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Ankle and foot orthoses

Foot orthoses and foot supports relieve the strain on tendons and joints. They support the healing process and help people carry out movement patterns more effectively.

Foot orthoses and foot supports relieve the strain on tendons and joints. They support the healing process and help people carry out movement patterns more effectively.


Ottobock foot orthoses and supports

The illustrated products represent treatment examples. Many different factors determine whether a product is actually suitable for you and whether you are capable of taking full advantage of the functionality of the product. Key aspects include your physical condition, fitness and a detailed medical examination. Your doctor or O&P professional will also decide which treatment is best suited to you. We’re here to support you.

What is a foot orthosis?

Orthoses are medical devices. They are prescribed by a doctor, who will typically consult an O&P professional to select the most suitable device. There are three main types of orthoses for ankle joints and feet: for stabilisation, for mobilisation and to relieve strain. These variants are specially designed to perform their respective purposes. Orthoses that are specially designed to relieve strain, for example, will often include functional elements such as joints that control, support and/or restrict movement. These orthoses are primarily prescribed as part of medical treatment. A foot orthosis impacts the entire locomotor system. For example, it can help to relieve shoulder or back pain resulting from postures users assume to avoid discomfort and can accelerate the healing process.


What is a foot support?

The primary function of a foot support is to stabilise the joint without restricting its range of motion. For this reason, supports are often worn not only during therapy but also afterwards for everyday activities, where they protect the joints and prevent injury. Unlike ankle and foot orthoses, supports are made of flexible material. However, the material is so finely meshed that the support fits very snugly. It stabilises the joint and also exerts compression on the area. Supports feature integrated pads on the inside and the outside. These anatomically shaped, elastic inserts have a massage effect that stimulates the tissue beneath.


When do I need an orthosis for my ankle joint?

Your doctor may prescribe you a foot orthosis for a variety of reasons. If you’ve fractured your heel bone, for example, you may be prescribed a heel relief orthosis to support the healing process and enable you to gradually increase weight bearing during therapy. Orthoses have also been shown to provide relief for people who have ankylosis of the lower ankle joint as a result of arthrosis.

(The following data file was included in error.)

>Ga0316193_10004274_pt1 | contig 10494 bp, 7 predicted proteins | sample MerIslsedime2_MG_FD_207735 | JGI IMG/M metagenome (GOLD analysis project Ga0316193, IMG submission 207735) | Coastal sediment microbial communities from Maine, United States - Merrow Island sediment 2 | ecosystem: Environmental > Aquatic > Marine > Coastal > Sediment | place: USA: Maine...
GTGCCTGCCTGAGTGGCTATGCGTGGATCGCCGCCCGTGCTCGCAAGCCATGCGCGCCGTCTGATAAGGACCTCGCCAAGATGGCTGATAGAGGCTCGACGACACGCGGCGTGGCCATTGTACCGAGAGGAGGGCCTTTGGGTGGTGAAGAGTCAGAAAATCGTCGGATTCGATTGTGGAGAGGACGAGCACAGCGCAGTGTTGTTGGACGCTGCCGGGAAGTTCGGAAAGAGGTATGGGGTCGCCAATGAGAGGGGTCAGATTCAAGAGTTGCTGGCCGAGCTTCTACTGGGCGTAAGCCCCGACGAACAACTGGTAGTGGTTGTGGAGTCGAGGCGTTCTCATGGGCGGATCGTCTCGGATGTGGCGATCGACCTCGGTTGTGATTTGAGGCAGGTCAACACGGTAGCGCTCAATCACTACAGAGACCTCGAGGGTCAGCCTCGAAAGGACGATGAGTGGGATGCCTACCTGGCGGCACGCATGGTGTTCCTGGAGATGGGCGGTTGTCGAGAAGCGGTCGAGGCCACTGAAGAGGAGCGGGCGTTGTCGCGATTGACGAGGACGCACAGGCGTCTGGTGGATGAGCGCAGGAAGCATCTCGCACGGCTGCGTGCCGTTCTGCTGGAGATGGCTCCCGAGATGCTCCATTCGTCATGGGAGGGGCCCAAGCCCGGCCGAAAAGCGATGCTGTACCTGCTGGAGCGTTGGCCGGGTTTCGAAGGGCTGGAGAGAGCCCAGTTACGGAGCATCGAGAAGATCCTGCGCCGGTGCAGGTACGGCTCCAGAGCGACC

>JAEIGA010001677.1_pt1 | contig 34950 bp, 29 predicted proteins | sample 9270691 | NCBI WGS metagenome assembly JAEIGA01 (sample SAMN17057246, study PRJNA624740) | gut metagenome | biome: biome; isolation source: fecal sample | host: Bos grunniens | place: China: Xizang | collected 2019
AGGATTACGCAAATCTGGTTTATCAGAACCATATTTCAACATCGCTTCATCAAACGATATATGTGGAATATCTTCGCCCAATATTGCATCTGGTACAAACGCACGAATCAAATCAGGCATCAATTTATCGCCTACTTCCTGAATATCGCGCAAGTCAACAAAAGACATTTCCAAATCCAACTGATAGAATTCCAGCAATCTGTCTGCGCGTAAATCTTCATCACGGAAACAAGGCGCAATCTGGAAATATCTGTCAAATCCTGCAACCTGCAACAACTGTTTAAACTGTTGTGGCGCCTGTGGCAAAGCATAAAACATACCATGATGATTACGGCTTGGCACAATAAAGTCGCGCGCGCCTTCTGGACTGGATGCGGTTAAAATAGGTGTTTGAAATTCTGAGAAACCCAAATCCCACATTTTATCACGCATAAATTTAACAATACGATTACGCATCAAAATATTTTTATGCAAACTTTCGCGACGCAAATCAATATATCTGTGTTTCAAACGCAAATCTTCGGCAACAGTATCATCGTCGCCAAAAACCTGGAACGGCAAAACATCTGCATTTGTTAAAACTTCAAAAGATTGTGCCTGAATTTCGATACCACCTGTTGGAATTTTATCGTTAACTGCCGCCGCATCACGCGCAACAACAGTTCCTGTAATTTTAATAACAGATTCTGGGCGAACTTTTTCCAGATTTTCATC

If you injure your ligaments while engaging in sports or other everyday activities, multi-purpose orthoses such as the Ottobock Malleo TriStep can help. Thanks to its special design, this foot orthosis can be adjusted to the different phases of the recovery process – acute inflammation, new tissue formation and tissue maturation. Recovery is supported by a special exercise routine.

When do I need a support for my ankle joint?

Irritation or swelling in the ankle joint, ligament instability, joint effusion or achillodynia (caused by strain to the Achilles tendon) can be painful and restrict natural movement patterns. A foot support selected carefully to address the symptoms will stabilise the joint; it can also reduce swelling and treat effusion faster thanks to its additional compression effect. Supports are also sometimes used after treatment for a ruptured Achilles tendon.

A man sitting on a rock outdoors directs his dog's attention as he points to something in the distance. The man is wearing an Ottobock brace on his ankle.
Ankle joint and foot orthoses

Relief and stability

Your ankle joint connects your lower leg to your foot. So if you injure this joint or the adjacent tendons, it will not only be painful but will also severely restrict your mobility. Depending on your symptoms, you may need to wear a foot orthosis or foot support temporarily as part of therapy. In other cases, you may need to wear it permanently to relieve strain or stabilise joints, tendons or ligaments, or to increase your mobility.

Back to everyday activities: three steps to an Ottobock orthosis

  1. Here you’ll find an overview of all the orthoses and supports that could potentially help you. Take the list with you to your next doctor’s appointment.
  2. Talk to your doctor about which orthosis is best suited to your symptoms and condition. Your doctor can then write you a prescription for the appropriate orthosis.
  3. Take your prescription to a medical supply company. They’ll give you your new orthosis and adjust it to fit your exact body measurements.